So, I finally had time today to catch up on some blogs I view daily, and I saw that Madame Noir posted about last night’s episode of “Insecure.” Just from the title (The Ridiculous Notion of “Building With A Man”), I was intrigued. I thought to myself, “Oh gosh, now we are not suppose to work with our man.” To my surprise, I felt myself screaming, “YASSSS,” on the inside.
For those whom do not watch “Insecure,” here is a brief recap as to what occurred last night. The main character Issa finally confessed (well, was confronted) about having sexual relations with her ex-boyfriend by her current boyfriend, Lawrence. Of course he immediately broke up with her and has been spending nights at his best friend’s house.
(Small back story: Lawrence has not had a job in 4 years. Issa has been holding him down since he has been layed-off. Lawrence has been cashing his unemployment check, where a bank teller named Tasha, keeps flirting, yet encouraging him to stay motivated.)
Now, let’s fast forward…
Like many guys, Lawrence goes to the strip club with his boys to keep his mind off the breakup. While at the strip club, he calls Issa and tells her, he misses her. She tells him, when I get back let’s talk, since she is away for her friend’s birthday in Malibu. She rushed home to find, Lawrence has cleared out his things out of the apartment. When the episode was ending, we see Lawrence at Tasha, the bank teller, house pounding her out.
So, generally I am irate but confused. I wanted them back together so badly, but after reading what Madame Noir posted, I DO NOT WANT ISSA TO TAKE LAWRENCE BACK! See Madame Noir posted below. Talkers, tell me what you think after you read it.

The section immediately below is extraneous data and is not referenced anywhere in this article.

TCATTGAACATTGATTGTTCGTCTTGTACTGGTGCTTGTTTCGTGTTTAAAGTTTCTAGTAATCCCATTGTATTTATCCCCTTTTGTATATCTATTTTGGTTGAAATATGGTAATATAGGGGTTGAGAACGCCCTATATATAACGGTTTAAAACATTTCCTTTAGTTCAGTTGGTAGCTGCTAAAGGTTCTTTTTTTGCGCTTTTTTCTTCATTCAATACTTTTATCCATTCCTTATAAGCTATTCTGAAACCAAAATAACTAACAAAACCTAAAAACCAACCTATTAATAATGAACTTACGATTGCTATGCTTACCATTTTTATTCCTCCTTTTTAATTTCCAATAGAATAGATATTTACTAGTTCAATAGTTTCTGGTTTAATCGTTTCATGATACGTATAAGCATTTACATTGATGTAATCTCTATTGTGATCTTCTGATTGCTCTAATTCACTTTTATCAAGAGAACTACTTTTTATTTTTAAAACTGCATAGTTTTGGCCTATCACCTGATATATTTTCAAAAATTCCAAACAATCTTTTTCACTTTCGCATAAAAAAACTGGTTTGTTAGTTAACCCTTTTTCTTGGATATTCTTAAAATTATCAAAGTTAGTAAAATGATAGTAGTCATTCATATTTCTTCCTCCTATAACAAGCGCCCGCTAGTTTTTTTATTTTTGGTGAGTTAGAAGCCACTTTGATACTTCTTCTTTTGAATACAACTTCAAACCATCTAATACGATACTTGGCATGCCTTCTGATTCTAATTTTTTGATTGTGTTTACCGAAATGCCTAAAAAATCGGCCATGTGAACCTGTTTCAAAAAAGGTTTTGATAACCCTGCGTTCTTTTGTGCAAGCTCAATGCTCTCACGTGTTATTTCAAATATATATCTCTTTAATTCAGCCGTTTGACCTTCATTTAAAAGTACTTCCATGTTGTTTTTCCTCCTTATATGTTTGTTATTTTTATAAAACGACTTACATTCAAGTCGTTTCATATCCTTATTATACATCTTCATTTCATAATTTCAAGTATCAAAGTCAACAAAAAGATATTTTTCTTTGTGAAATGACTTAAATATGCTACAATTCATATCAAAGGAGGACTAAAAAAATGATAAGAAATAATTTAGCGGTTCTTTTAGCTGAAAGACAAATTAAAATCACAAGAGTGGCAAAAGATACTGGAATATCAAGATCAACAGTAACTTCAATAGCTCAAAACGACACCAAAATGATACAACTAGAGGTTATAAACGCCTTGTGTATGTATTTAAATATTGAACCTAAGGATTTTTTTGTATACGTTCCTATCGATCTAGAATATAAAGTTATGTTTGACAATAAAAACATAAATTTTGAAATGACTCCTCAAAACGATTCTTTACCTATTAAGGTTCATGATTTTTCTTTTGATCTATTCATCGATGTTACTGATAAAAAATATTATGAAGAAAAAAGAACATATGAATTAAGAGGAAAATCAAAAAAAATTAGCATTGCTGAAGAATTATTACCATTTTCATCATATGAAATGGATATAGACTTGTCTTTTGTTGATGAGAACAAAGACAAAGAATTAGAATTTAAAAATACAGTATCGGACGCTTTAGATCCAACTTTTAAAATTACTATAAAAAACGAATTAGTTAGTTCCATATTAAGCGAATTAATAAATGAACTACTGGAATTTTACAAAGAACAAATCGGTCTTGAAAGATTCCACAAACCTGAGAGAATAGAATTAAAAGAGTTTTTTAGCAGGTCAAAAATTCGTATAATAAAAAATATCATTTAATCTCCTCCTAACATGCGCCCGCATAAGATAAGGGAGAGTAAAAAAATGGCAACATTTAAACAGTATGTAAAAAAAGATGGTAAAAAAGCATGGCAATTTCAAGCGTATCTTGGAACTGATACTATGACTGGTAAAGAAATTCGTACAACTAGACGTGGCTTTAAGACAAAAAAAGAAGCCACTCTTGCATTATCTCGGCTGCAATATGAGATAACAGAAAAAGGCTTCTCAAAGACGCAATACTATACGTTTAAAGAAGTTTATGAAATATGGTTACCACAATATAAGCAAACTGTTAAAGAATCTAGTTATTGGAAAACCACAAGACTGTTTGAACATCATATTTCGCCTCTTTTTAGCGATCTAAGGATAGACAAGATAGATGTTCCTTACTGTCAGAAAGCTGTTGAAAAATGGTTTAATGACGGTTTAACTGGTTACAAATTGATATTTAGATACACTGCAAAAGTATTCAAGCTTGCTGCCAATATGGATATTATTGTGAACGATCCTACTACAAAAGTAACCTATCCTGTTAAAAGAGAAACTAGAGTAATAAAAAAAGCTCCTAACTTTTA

…my husband saying, “Well, it kind of makes sense that he would end up with the bank teller,” he said. “She did support his dreams when the other [Issa] wouldn’t.”
I laughed hysterically because that was the only thing I could muster up. Now she’s just “the other”? I looked my beloved in the eye and said, “See…that’s that bullsh-t!”
And that’s when it hit me. As I relayed to my husband in the moments after the finale ended, “It’s easy to ‘support’ someone and build their ego when you’ve never had to contribute anything substantial beside some words,” I said. “She’s pumping up his ego from the outside. Issa was with him for four years and watched him sit on the couch for damn near half of that time when they had bills to pay.”
I was riled up, and so was one of my best friends. She had been in a relationship that was just as long as Issa and Lawrence’s, and it ended in a similar way. After he put the least amount of effort into cultivating their relationship, my friend ended things with her long-term boyfriend. He quickly went on to meet someone new and to seemingly become the good boyfriend he could never be for her. She messaged me wanting to vent as the episode’s ending unexpectedly opened up some old wounds.
“Ni–as don’t know how to deal with hurt,” she lamented. “Instead of talking about why she may have cheated and the issues they could have worked through after four years together, he’s off in the strip club and already calling up his options. We need to stay with an option!”
But talking would have been too much work. Instead, Lawrence did what a lot of men do. He surrounded himself with friends who, when hurt, reduce women to objects, claim that we’re not made we liked used to be because their grandmothers stood by men who started whole other families, and in Lawrence’s case, lie and claim he got his life together for Issa, painting her as ungrateful.
All I could think of were the comments I’d read over the years of men, citing Barack and Michelle Obama, saying that the problem with today’s women is that we “don’t want to build with a man.” We don’t know how to support a man’s dreams. Our expectations are too high. But in reality, a lot of the time, when you give and give of yourself in a relationship and help a man build, you end up in a situation like my friend, like the Torrei Harts of the world, and the countless other former girlfriends of athletes, celebrities and everyday flunkies — left behind. This after helping to “build with a man,” a.k.a, hold his hand and stroke his ego when you’ve had to stand on your own two feet since leaving your mama’s house.
Do not get me wrong, cheating is completely wrong from all playing fields. However, how dare you throw me to the side, like I was with you from the beginning before hearing what I have to say. Atleast, give me the chance to tell you why I cheated and what was going through my head.
Am I wrong Talkers? Let me know!